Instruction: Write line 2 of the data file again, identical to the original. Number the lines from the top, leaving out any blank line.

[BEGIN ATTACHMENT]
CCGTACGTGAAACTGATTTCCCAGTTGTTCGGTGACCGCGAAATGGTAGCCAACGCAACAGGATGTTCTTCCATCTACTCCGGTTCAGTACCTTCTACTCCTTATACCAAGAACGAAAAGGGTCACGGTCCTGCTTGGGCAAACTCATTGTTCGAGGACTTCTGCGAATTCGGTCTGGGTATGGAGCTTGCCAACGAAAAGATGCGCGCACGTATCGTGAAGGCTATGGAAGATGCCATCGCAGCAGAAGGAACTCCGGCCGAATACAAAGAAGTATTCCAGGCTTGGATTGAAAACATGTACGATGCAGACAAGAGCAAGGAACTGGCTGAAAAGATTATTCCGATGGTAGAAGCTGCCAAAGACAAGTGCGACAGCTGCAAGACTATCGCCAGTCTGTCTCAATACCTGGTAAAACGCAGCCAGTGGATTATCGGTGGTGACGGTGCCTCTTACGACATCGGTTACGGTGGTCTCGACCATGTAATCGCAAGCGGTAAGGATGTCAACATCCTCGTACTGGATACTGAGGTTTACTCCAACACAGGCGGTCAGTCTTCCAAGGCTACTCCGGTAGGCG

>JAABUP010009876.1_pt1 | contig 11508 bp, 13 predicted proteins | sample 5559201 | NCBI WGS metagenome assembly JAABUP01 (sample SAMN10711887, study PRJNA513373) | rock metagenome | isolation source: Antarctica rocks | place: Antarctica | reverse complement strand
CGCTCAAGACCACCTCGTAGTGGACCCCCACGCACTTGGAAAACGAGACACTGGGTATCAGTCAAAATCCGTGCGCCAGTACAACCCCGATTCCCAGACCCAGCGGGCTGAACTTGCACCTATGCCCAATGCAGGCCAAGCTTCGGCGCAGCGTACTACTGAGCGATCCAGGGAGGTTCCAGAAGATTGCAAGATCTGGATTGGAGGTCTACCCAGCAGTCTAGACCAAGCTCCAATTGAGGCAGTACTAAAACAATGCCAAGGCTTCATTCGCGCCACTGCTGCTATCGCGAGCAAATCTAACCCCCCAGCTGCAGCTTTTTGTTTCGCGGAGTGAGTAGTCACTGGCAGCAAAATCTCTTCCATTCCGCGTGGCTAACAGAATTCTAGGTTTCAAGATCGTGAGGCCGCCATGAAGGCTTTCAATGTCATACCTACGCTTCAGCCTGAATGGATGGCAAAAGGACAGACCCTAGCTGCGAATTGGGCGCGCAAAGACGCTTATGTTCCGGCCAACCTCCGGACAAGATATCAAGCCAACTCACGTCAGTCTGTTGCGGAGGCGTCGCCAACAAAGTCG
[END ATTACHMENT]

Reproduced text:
>JAABUP010009876.1_pt1 | contig 11508 bp, 13 predicted proteins | sample 5559201 | NCBI WGS metagenome assembly JAABUP01 (sample SAMN10711887, study PRJNA513373) | rock metagenome | isolation source: Antarctica rocks | place: Antarctica | reverse complement strand